Thomas Struth must see the world like a surgeon sees the flesh of her next patient: as a translucent veil or soft container, the content of which reveals itself through the beholder’s coolheaded study and exacting touch. Since the late 1970s—having switched his medium from painting to photography—Struth has been making pictures that are both ordinary and grand in the rituals they reveal about humanity and its relationship to the physical world. Whether photographing portraits, landscapes, architecture, or an interior scene, Struth homes in on something omnipresent but fleetingly visible: a rhythm, a geometry—the warp and weft of our social fabric—that can be startlingly sublime when frozen in a still image.
A student of Gerhard Richter and Bernd and Hilla Becher at the Kunstakademie Düsseldorf, Struth blends Richter’s stark drama and the Bechers’s indexical methodology. After two series called Museum Photographs 1 and 2, in which Struth photographed people looking at art—showing the viewers in various states of interest, the museum’s iconic architecture, and the art itself—he grew curious about seeing the museum from an artwork’s perspective. In his series Audience, 2004, he mounted his camera at the base of one of the most famous and celebrated sculptures in the world, Michelangelo’s David at the Galleria dell’Accademia in Florence. What are people thinking and doing in the face of this zenith of cultural consumption? Some are entranced; some are fatigued, distracted, bored; some mimic David’s classical contrapposto pose. They all, however, anticipate something significant—intellectually or spiritually—by participating in the act of viewing this work.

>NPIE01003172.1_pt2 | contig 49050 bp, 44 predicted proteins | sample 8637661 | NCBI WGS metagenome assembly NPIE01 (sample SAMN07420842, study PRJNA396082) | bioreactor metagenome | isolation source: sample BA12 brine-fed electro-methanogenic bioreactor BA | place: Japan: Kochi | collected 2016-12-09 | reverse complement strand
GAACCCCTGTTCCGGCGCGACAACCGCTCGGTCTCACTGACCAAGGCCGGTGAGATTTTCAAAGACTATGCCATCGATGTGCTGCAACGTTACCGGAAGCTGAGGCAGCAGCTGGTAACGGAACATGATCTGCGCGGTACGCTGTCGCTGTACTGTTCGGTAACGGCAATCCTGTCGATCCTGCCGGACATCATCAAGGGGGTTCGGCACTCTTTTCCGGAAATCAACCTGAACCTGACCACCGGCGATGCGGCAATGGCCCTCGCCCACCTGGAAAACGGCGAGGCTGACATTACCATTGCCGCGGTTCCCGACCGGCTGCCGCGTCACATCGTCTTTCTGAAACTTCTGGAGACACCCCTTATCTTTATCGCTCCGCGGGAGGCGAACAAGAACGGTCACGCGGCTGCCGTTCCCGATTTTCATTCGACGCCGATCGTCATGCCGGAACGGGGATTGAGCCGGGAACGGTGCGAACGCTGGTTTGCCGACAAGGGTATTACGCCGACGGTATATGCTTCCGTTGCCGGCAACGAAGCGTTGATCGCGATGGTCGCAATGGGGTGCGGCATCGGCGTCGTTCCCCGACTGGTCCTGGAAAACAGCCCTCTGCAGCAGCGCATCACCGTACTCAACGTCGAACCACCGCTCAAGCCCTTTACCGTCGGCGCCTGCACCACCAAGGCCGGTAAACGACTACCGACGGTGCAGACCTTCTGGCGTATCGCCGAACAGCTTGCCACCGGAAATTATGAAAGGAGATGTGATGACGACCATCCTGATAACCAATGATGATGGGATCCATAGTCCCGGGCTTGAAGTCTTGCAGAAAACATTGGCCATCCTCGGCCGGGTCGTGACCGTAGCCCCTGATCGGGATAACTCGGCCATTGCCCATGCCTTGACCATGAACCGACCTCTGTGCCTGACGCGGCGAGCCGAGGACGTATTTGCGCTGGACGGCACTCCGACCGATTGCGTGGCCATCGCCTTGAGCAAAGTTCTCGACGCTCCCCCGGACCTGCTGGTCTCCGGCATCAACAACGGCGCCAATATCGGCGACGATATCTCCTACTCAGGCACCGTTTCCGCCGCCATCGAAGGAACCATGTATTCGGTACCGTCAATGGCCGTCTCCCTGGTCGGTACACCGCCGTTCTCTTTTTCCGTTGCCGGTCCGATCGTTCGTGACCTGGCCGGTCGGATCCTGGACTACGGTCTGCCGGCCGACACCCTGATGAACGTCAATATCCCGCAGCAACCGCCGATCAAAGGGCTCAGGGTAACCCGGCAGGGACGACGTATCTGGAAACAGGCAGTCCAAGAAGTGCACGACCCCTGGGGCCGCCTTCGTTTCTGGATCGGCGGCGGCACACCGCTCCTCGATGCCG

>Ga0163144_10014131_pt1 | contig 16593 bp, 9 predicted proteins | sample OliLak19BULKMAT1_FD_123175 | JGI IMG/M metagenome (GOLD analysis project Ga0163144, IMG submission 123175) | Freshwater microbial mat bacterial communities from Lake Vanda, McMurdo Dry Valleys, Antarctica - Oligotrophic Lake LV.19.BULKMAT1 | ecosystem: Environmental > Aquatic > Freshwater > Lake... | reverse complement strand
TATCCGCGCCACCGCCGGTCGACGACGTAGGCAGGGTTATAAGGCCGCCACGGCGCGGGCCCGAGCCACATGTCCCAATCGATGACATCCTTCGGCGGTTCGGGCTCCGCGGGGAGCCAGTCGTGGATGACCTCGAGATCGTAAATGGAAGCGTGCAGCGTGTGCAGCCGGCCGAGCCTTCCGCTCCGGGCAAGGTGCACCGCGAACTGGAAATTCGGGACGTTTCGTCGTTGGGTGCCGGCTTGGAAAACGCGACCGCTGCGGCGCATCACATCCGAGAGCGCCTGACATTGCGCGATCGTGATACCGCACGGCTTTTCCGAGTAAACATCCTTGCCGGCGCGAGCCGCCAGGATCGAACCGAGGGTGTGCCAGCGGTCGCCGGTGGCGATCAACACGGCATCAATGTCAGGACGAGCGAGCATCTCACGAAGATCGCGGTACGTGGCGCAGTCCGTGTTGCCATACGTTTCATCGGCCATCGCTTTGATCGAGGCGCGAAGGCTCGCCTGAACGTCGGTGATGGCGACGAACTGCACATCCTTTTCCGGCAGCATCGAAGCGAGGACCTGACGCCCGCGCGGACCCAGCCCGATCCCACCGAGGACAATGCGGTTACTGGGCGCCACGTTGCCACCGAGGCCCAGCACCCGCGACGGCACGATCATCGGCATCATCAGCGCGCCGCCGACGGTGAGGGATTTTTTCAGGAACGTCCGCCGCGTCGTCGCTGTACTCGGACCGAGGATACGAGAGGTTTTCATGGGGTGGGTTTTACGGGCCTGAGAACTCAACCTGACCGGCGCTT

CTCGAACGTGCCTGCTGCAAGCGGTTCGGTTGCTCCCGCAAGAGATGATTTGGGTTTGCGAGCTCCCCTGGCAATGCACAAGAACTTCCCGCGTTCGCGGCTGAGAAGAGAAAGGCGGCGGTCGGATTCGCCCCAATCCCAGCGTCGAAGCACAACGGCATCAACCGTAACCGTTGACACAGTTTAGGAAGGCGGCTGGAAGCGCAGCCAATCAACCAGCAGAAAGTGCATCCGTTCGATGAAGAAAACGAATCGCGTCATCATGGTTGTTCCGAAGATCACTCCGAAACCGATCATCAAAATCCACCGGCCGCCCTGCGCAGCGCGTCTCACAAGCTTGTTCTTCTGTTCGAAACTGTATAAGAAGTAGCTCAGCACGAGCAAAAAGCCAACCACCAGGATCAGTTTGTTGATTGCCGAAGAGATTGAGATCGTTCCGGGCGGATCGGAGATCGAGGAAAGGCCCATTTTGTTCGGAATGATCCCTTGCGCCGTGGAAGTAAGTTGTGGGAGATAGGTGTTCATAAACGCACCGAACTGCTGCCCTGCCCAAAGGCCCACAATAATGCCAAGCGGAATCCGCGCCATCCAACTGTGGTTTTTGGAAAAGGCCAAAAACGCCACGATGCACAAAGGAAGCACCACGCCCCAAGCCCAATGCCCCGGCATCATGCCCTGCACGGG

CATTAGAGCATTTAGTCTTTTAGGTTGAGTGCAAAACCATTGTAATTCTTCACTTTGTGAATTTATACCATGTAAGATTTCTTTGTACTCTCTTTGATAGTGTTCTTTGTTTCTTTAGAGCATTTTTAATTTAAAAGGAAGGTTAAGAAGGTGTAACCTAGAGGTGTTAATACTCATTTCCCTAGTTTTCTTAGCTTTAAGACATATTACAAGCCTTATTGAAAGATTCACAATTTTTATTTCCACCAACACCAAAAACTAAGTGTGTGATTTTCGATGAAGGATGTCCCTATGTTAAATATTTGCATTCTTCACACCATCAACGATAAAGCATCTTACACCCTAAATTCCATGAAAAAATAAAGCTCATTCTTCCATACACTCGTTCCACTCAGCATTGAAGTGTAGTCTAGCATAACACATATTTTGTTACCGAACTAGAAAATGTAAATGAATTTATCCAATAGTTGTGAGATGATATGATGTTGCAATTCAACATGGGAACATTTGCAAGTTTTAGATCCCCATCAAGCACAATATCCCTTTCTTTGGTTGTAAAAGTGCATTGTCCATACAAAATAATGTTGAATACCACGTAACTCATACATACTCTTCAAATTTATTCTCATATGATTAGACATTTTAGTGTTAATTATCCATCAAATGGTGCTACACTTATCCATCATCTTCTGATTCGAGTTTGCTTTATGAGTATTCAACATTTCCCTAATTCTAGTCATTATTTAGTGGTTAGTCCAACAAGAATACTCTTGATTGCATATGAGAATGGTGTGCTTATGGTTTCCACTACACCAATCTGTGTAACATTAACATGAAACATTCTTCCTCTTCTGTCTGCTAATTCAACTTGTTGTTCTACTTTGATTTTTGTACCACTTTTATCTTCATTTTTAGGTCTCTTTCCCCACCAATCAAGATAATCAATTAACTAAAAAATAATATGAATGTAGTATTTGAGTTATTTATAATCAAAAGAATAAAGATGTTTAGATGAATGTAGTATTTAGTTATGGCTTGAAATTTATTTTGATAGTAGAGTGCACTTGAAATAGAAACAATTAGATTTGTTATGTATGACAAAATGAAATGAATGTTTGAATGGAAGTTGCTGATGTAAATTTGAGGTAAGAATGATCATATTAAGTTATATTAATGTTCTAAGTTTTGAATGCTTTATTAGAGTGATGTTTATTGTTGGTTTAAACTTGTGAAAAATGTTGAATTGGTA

Struth has intervened in what is typically a one-way perspective from the art consumer to the art object. He returns the gaze of the viewer by positioning the camera’s point of view from the inanimate art object looking out. The result is an imaginary exchange in which the viewer takes on the perspective of the object itself, art consumer as voyeur of other art consumers. Emphasizing the social dynamics at work in these temples to artistic achievement, Struth suggests that the treasures we flock to see may have a physical impact that extends beyond consumption and into a social direction.